Heerenveen/It Hearrenfean - Dokkum

Our stay in Heerenveen/It Hearrenfean wasn’t over yet on Monday the 18th of July. Although we especially returned to be part of a birthday-celebration (see last week) we feel happy next to the Heerenwal. Unlike the Breedpad (see week 22) where we experienced young cheeky drunkards sometimes jump on our ship, especially during the weekend.

Before we finally left on Wednesday we had to make a picture of an, as far as boats are concerned, empty, yes: empty!, Breedpad. That’s a real rarity in Heerenveen’s/It Hearrenfean’s centre.

Eventually we left Heerenveen/It Hearrenfean on Wednesday the 20th of July at 9:12AM. Among other waterways we cruised the Heeresloot/Hearesleat, waved at our friends on ‘Avontuur’ when passing Jachtbemiddeling Heeresloot (https://www.heeresloot.nl/), negotiated the Deelsbrug (a bridge that is part of the train route Heerenveen/It Hearrenfean – Leeuwarden/Ljouwert and finally moored once more at the Meinesloot/Meindesleat in Akkrum at 11:22AM. In case you wonder: yes, our little ship is somewhere to be found in this picture.

One of the things worth mentioning in Akkrum is the 'Coopersburg' building. An explanation: Folkert Kuipers (Frank Cooper), born in Akkrum in 1843, emigrated to the United States as a 22-year-old. He made his fortune as a co-owner of major department stores in Chicago and New York. Folkert remained loyal to Akkrum. He decided to provide good housing to poor, old, inhabitants of Akkrum. In 1900 he founded 'Coopersburg', a building with 22 houses, located in a beautiful park. The residents paid no rent and received a substantial weekly allowance. The Coopersburg Foundation was an early example of elderly care. See for more: https://nl.wikipedia.org/wiki/Frank_Cooper (in Dutch or, if you prefer, in Frisian).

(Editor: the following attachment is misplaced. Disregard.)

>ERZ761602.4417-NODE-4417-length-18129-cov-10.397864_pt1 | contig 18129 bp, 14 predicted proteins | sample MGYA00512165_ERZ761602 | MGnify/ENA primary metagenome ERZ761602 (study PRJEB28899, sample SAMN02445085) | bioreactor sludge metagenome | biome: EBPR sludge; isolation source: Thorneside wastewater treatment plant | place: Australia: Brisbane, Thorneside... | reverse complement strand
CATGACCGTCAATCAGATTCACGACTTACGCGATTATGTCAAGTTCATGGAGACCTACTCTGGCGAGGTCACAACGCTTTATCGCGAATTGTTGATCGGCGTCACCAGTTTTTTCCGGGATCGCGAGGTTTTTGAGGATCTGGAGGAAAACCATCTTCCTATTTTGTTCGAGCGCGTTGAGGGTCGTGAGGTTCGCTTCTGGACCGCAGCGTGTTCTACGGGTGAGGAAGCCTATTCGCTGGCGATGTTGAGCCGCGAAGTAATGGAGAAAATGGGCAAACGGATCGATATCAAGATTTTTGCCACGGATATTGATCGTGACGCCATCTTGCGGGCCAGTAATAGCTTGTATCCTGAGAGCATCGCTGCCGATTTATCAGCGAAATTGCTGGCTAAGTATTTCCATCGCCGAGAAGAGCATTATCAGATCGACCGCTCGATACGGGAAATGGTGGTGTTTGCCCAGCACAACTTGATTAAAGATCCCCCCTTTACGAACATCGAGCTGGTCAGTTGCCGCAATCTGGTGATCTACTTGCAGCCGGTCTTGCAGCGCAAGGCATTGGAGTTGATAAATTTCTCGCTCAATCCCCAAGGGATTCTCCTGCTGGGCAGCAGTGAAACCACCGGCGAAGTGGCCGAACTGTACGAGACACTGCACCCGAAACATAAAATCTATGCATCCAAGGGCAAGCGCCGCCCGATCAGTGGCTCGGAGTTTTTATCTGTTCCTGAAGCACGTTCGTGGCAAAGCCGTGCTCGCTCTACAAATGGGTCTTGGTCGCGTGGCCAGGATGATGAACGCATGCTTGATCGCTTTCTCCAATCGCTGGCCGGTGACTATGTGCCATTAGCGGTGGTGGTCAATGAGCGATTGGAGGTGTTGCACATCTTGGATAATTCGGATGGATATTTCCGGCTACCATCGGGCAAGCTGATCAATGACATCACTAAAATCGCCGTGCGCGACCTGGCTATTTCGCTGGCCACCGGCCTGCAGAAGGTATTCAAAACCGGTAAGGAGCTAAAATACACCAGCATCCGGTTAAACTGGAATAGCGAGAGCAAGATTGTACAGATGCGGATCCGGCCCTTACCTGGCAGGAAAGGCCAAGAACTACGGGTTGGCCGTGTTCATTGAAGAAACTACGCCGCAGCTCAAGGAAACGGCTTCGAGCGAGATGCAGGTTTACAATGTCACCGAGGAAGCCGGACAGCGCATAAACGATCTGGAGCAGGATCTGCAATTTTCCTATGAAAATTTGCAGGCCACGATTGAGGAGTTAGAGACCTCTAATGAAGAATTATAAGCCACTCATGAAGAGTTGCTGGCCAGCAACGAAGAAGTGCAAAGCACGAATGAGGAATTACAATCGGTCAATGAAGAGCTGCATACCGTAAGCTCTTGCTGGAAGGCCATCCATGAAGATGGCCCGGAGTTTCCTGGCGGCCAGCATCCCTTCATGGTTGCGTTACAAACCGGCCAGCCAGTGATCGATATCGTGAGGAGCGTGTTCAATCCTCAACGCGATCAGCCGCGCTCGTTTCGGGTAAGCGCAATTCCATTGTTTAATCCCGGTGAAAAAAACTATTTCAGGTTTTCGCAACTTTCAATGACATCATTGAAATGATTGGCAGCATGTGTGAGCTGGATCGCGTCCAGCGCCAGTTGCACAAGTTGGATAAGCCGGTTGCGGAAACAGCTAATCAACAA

We stayed in Akkrum for two nights. It's so nice there that, although we initially planned one night, we 'sticked' a second night to it. Besides, the weather was not inviting at all, to put it mildly. So we left not earlier than Friday the 22th at 10:22AM with a plan to travel in Dokkum’s direction. That’s all, as we are not very familiar with the area to traverse – let alone knowledge of favourable places to walk a dog. (‘We’ll see.’) On the way, when crossing one of the lakes that day, we spotted this typical Frisian sailing vessel. Majestic!

After an intensive search (the choice is limited when it comes to exercise for the dog) we ended up at 3:26 (about 5 hours of cruising!) next to an artificial island within the Bergumermeer/Burgumer Mar. We forgot to make a photo but are saved by....Google Earth of course.

The next day, Saturday the 23th of July we left the artificial island (not that favourable for dog owners, unless it’s a very calm and obedient dog) at 9:30AM. Destination: Dokkum. With temporarily lowered flag and mast because we would have to pass several fixed bridges with a vertical clearance of just 3 meters. If you forget to lower your vertical sticking out parts you will know for the rest of your (boating) life… We arrived in Dokkum after almost 3 hours of cruising and switched our engine off at 12:24PM. Here we are – after turning 180°, we like to use the starboard side as an entrance and exit.

Dokkum, when arriving from the south/west. We arrived from the south/east. Dokkum has a very high 'beauty level'. By the way, also a high ‘boat-content’!

During the history lesson, in the old days, at school, we learned that Boniface (British born) was allegedly murdered near Dokkum. Be that as it may, there is a Boniface chapel in Dokkum. It looks like this photo shows. See also: https://nl.wikipedia.org/wiki/Bonifatiuskapel (in Dutch and Frisian).

Stations of the Cross in the park around the chapel. 'Catholic processions on public roads were banned for a long time in the central and northern Netherlands. Frisian Father Titus Brandsma took the initiative to build a processional park in Dokkum on private land. Participants in the procession walked past the stations of the cross in the park. The stations of the cross were completed between 1936 and 1949. The 'chapels' are largely built from monastic bricks/rocks from the former Franciscan monastery in Bolsward. The terracotta images are by the artist Jac Maris from Malden, who was friends with Titus Brandsma.' This is number 6 (of 14) ‘Veronica wipes the face of Jesus.’

The centre part of the ‘Coopersburg’. We visited the park on a regular basis when walking our dog.


Engine ran on Wednesday 2,2 hours (132 minutes), Friday 5,0 hours (300 minutes) and Saturday 2,9 (174 minutes). In total 10,1 hours (606 minutes).

Generator this week 0,0 hours (0 minutes) up till now, Sunday 3:48PM. We have been on shore power when needed.

Weather: summer seems to stay. The sun is warm most of the time, even hot sometimes.

Hope to see you all next week!